Selling globally? Follow these best practices for product translation

By Acclaro
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Selling globally? Follow these best practices for product translation

One of the best ways to connect with global customers is to offer your product or service in their preferred language. Without skillfully translated and localized packaging and labeling, you might actually confuse your local customers.

Before you dedicate resources to expanding your business internationally, take some time to set up your product translation for success. These four best practices can help you launch a product that is visually appealing, legally compliant, culturally relevant and ultimately resonates with your target market.

1. Use approachable, familiar packaging

To market your product and drive sales in a new market, translating your packaging and product descriptions is a must. Customers both consciously and subconsciously make their minds up about a product by its appearance — first impressions count for a lot.

Confusing or unclear packaging can undermine your substantial efforts to market your products. Packaging that feels approachable, familiar and appealing to local shoppers tend to be more successful.

2. Adapt your content to your local audience

Effective translation of a product’s packaging may require transcreation or creative adaptation rather than direct translation. Skilled linguists alter the language to preserve the intent and “feeling” of the original copy. Then, the linguist rewrites it in a way that engages the target market, thanks to their local knowledge.

An effective translation can also differ by region, not only by language. Take Mexico and Spain — while both are Spanish-speaking, the culture in Mexico is starkly different from the culture in Spain.

The linguist can also identify whether any content translations might spark copyright issues in the new market. At times, a translated text may be too similar to copyright-protected content used by an existing product or company.

3. Localize product names and imagery

Brand and product names, even ones that are “made up” in their original language, can mean something different in another language. At worst, poorly translated product names and packaging will result in accidentally embarrassing, funny or nonsensical content. At best, your marketing efforts will fall flat.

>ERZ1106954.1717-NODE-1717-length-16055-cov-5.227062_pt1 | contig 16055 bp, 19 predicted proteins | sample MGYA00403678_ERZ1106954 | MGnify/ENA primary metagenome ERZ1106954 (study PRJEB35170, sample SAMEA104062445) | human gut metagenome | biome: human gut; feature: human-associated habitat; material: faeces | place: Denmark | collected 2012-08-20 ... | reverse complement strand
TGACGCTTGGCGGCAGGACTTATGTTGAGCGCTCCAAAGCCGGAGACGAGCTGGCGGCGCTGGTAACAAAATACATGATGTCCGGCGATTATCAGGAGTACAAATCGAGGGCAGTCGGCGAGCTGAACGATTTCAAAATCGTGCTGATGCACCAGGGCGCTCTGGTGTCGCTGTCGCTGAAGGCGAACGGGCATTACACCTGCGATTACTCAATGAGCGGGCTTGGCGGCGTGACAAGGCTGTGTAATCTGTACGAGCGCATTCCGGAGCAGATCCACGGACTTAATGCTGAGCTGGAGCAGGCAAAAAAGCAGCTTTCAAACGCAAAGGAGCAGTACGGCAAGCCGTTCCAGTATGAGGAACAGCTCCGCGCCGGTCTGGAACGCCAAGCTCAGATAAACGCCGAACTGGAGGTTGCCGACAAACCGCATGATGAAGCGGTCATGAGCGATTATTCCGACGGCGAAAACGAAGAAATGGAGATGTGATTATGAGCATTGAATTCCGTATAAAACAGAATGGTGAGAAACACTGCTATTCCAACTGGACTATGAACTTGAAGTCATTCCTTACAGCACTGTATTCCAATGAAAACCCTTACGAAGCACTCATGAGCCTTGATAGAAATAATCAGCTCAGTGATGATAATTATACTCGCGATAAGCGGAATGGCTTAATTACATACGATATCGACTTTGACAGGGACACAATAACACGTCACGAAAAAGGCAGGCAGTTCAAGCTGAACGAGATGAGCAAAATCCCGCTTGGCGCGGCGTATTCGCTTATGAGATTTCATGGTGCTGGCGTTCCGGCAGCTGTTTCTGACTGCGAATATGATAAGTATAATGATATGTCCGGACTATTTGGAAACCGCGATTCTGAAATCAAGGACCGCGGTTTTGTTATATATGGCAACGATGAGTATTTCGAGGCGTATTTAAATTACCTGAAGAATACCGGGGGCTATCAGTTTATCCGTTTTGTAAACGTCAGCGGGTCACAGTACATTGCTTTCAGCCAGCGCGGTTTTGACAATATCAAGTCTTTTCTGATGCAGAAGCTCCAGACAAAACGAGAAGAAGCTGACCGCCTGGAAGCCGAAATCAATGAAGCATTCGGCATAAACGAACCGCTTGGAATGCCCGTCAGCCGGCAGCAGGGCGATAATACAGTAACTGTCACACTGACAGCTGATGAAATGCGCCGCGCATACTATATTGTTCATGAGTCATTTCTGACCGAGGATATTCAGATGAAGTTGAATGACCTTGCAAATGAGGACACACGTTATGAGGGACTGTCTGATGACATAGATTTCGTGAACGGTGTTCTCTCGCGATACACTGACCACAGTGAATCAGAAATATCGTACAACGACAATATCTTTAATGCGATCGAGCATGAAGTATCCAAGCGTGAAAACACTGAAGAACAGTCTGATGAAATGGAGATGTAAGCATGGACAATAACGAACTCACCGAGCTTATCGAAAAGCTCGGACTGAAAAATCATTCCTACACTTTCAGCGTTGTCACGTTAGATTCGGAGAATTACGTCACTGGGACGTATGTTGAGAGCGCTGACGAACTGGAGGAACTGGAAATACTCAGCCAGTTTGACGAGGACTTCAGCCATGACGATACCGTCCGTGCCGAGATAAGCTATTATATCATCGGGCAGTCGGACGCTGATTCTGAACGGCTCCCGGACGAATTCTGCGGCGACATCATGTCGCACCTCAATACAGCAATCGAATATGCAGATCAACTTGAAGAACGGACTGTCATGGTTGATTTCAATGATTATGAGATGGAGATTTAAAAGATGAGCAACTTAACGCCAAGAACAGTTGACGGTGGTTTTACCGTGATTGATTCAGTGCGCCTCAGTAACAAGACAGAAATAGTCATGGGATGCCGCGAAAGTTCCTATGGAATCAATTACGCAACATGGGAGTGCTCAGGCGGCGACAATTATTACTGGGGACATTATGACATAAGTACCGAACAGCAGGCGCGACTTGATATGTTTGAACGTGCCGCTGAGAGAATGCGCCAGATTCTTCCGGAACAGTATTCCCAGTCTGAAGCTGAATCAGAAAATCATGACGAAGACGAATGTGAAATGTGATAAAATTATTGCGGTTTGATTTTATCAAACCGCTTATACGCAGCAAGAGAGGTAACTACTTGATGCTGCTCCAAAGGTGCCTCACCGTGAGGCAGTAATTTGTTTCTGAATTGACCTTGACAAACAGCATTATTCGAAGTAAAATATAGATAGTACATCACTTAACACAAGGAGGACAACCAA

Product translation case study: the stork vs the peach

For example, when Procter & Gamble (P&G) began selling Pampers diapers in Japan, they used their original imagery. After all, the stork carrying a baby on their packaging had been a huge success in North America. But in Japan, the response was underwhelming. Japanese customers found the stork cute, but confusing. See, in Japanese culture, a giant peach, not a stork, brings babies. With a more strategic approach, P&G could have chosen an image that resonated with Japanese culture. And by connecting with their target buyer, they could have avoided a costly stumble in their expansion into Japan.

4. Use clear, compliant labeling

Product labeling requirements vary widely from country to country. If you are selling a food product, for example, you’ll need to comply with specific local regulations. Some regions require disclosing nutritional information, ingredients like allergens or processes like radiation or genetic crop modification (GMO).

Some markets also require companies to display the place of origin for the product and all components. Many countries use standardized symbols and designations to indicate compliance with these various requirements.

An experienced translation team with local knowledge makes your product’s packaging clear and easy to understand. They’ll also carefully vet wording, imagery and symbols to make sure that your product and packaging comply with local laws.

In addition to regulatory issues, translating and localizing your product’s labeling involves converting items like:

  • Converting measuring units (e.g., pounds to kilos or gallons to liters)
  • Localizing date and time formats (e.g., ordering the day before the month or using a 24-hour clock designation)
  • Changing a signature font to improve readability
  • Making other changes to improve clarity

Drive cross-cultural brand success 

For your product to resonate with your global customers, the language and imagery that you use is key. Translating and localizing your product’s content requires a firm understanding of your target market’s culture, language and laws. To learn more about how to prepare for global growth, download our top 10 tips for cross-cultural brand success.

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